As a seasoned PR pro fielding questions from potential clients, few words uttered are more anxiety-inducing than these: “I’d like for you to get media coverage in TechCrunch, New York Times, and Buzzfeed…” As if public relations people can place such an order, as one blithely does when listing the toppings desired on a pizza for game night. Getting picked up by these popular outlets isn’t simple. In fact, it is pretty difficult considering so many pitches are directed to a handful of writers. Even so, there are some ways you can personally make a difference:
1. Attend Tech Events and simply say “Hi”—Nothing beats making a personal connection prior to sending a well-crafted email pitch. Quite often, tech journalists who regularly review new startups and mobile apps also attend tech conferences and startup events throughout the year. Often, they’re participating as speakers, panelists, moderators, or they are scoping out newsworthy innovators, just like you. Be sure to catch a writer for free. There’s always a window of opportunity to chat and become acquainted.
2. Oh no, not another App!– Well, even if it is a mobile app, preferably it is one that is truly innovative. It’s unlikely TechCrunch will showcase yet another review of another parking notification app. Check out TechCrunch’s App Fatigue article. That’s not to say other outlets won’t cover your app or some other previously covered technology. But for the heavy hitters: TechCrunch, Mashable, Re/Code, NY Times, Business Insider, BuzzFeed, etc., you may find it challenging. If you’re intent on pitching them nonetheless, at least be sure to pinpoint your business’ nuances: something few, if any others can claim. For example, maybe you represent the first African-American software developer who served as a military officer in Iraq!
3. Brevity!—Keep your pitches to tech writers informative and concise. You’d be surprised how many pitches they receive on a daily basis. It is impossible for them to get through each one, so stating the main facts up front is a smart move. You can save the details in your next email once you have the attention of the writer who comes back to you in a follow-up email.
4. Piggyback—Think about the trending news item of the day or week. Is there any reasonable relationship between your technology and this trend? If there is, you should try pitching an idea that piggybacks off an issue that’s topical. Again, keep it short but highlight the relevance to the trending topic.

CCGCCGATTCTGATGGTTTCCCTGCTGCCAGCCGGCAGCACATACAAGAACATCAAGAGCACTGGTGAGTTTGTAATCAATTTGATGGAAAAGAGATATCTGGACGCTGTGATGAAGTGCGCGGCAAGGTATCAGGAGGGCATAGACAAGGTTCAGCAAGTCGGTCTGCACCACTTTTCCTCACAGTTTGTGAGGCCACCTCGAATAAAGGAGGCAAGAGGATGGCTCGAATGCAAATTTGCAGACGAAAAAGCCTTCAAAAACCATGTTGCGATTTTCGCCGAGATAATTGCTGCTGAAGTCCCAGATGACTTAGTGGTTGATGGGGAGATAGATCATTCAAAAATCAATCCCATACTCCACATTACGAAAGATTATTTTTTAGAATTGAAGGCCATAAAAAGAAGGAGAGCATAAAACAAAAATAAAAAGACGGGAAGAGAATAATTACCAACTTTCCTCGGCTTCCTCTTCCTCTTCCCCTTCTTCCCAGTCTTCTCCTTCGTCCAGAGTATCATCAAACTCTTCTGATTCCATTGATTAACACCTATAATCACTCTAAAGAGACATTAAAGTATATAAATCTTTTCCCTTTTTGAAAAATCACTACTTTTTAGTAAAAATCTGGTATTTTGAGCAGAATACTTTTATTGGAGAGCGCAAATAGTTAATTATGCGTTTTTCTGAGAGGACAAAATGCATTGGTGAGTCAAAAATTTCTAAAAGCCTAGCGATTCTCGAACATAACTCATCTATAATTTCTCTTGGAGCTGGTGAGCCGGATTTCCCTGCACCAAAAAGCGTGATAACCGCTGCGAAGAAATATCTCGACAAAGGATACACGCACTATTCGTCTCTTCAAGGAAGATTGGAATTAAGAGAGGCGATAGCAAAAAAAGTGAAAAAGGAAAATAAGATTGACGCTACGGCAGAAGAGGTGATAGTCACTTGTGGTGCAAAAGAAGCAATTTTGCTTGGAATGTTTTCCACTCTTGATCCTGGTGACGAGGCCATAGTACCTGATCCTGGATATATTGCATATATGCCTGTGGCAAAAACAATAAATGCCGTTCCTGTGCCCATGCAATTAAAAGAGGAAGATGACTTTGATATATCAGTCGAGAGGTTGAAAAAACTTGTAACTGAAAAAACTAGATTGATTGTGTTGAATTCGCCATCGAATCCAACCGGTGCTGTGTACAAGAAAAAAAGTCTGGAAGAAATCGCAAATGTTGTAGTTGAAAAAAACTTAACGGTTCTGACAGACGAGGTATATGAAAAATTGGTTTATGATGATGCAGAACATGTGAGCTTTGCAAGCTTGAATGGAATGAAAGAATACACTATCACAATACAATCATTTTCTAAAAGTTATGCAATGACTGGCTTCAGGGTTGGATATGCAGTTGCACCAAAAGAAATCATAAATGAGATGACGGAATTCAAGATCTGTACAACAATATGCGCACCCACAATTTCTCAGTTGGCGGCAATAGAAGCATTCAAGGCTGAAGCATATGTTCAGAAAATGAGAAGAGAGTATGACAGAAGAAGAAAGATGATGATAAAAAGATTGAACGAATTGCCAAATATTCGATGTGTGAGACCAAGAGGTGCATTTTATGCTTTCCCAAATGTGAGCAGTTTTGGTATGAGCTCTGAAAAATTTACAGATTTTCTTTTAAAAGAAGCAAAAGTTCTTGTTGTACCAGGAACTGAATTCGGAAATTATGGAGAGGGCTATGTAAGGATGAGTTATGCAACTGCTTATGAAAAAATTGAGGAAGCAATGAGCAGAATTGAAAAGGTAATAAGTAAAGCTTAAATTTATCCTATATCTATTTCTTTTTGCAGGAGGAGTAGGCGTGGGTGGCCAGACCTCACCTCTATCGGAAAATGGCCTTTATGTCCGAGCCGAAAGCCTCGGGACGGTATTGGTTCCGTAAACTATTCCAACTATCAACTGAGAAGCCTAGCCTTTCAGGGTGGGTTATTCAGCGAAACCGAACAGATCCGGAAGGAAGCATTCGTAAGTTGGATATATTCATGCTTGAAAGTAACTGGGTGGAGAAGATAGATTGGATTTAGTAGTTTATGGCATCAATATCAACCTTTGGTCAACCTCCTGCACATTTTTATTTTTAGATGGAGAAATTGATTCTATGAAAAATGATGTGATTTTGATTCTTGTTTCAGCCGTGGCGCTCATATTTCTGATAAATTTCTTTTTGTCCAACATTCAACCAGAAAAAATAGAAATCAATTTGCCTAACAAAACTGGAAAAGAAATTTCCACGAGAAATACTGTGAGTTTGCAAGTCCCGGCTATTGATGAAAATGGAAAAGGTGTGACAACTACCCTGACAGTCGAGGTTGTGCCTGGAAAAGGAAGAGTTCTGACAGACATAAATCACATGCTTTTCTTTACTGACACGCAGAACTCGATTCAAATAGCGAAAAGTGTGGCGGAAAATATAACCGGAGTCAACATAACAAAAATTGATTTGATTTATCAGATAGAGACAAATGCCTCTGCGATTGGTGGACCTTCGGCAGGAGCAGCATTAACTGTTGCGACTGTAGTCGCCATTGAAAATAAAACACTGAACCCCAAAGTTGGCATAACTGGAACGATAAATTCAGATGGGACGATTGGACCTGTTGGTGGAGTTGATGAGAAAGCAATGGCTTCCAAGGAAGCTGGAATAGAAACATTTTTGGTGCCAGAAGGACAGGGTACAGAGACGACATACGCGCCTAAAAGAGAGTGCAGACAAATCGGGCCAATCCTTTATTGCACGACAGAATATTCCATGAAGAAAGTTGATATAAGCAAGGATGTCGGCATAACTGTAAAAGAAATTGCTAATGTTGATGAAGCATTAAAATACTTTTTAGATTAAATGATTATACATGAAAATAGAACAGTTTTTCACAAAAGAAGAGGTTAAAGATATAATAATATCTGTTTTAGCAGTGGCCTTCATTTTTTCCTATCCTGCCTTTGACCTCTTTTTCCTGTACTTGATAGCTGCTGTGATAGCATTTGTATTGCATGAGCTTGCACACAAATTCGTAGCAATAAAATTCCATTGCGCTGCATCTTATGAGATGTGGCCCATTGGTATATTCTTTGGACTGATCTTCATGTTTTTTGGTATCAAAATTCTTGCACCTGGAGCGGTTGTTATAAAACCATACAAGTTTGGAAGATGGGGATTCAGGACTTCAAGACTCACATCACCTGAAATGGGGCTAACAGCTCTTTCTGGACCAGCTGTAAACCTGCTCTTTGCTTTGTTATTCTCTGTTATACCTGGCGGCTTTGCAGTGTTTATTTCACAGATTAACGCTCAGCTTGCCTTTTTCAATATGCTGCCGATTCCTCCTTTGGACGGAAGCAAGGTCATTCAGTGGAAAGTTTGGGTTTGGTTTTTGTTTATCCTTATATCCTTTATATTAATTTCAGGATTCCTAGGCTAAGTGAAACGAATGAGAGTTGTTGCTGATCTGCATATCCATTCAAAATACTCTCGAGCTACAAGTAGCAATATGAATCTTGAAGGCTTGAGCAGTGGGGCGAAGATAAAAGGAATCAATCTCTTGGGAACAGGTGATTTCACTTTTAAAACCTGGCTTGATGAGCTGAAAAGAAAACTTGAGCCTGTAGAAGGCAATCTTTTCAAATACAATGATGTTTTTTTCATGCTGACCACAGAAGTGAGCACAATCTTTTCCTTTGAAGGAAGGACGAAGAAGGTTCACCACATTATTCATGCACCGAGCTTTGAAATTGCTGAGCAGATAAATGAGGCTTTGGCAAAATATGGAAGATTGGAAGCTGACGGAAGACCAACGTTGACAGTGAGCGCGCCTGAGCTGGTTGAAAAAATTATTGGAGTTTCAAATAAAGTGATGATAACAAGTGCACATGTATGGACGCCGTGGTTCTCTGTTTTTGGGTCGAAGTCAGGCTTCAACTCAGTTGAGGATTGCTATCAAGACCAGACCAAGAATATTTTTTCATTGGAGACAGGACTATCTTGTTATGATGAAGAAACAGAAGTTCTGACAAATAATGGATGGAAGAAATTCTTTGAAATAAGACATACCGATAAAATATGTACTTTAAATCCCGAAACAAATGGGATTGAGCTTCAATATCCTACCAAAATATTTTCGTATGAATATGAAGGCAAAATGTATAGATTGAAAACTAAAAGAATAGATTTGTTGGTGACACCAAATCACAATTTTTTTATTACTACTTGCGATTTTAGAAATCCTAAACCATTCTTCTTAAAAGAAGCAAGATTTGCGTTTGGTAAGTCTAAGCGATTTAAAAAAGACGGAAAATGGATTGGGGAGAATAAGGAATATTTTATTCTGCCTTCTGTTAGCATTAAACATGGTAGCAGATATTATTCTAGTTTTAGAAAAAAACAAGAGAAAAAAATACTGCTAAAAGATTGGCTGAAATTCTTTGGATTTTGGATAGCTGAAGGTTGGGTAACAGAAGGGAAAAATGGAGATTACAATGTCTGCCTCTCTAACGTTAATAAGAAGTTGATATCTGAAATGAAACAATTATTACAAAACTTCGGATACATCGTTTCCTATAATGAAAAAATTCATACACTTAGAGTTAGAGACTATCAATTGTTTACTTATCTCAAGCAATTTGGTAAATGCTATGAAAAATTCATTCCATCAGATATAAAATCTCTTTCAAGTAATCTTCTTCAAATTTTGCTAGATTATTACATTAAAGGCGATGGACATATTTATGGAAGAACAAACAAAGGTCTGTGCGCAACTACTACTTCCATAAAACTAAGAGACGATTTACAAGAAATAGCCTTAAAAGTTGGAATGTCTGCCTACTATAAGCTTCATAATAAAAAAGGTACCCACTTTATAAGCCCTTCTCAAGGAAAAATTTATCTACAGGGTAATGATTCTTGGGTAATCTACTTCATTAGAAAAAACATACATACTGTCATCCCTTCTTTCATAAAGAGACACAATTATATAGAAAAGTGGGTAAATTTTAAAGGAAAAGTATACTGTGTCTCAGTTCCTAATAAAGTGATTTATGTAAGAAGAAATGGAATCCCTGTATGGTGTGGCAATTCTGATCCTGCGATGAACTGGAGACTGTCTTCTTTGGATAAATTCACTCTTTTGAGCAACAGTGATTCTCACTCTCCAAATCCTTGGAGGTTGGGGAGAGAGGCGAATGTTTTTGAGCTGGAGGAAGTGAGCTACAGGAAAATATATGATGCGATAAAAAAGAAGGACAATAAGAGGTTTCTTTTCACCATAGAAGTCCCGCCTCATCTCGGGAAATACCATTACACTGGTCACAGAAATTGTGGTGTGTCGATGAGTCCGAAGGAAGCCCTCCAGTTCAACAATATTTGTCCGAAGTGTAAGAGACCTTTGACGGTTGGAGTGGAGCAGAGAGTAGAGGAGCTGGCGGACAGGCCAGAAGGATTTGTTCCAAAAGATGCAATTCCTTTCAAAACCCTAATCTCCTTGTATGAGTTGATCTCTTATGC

5. Choose correctly—Discover which writers care and write about your technology. You can identify these by reading their work and doing a little extra homework. For example, an enterprise SaaS software writer may not be interested in startups specializing in mobile technology. You’re much better off and way ahead of the game reaching out only to journalists or bloggers who specialize in writing about the topic that matches your business.
Rightly or wrongly, technology writers are the gatekeepers in many respects to highly coveted editorials and technology reviews. Many founders and developers are aware of this because most who contact me for help with PR believe the coverage they’ll receive is priceless. This may or may not be true depending on your business objectives. Nevertheless, as one who regularly pitches TechCrunch, Mashable, BuzzFeed, NY Times and the rest, when I do prevail, I can assure you it is always nice and maybe even well worth any initial angst I might have experienced.
Main Photo: #WOCinTechChat
Lori Shepherd is the founder of 25SecondsPR where she manages small to large PR campaigns for digital, technology, and nonprofits worldwide. Her company is based in Oakland, California. She spent 15+ years as an in-house PR professional working for Silicon Valley technology companies including Hewlett Packard, Intuitive Surgical, and Guide by Cell. After forming her company, she has worked on the accounts of brands including Blitzify, Grammarlt.com FMSI, VentureFund.io, SkyChildCare, Nobody Cares Go Harder, the Points of Light Foundation, the Association of Women In Science, Local Futures, PrivacyAtlas, and numerous other.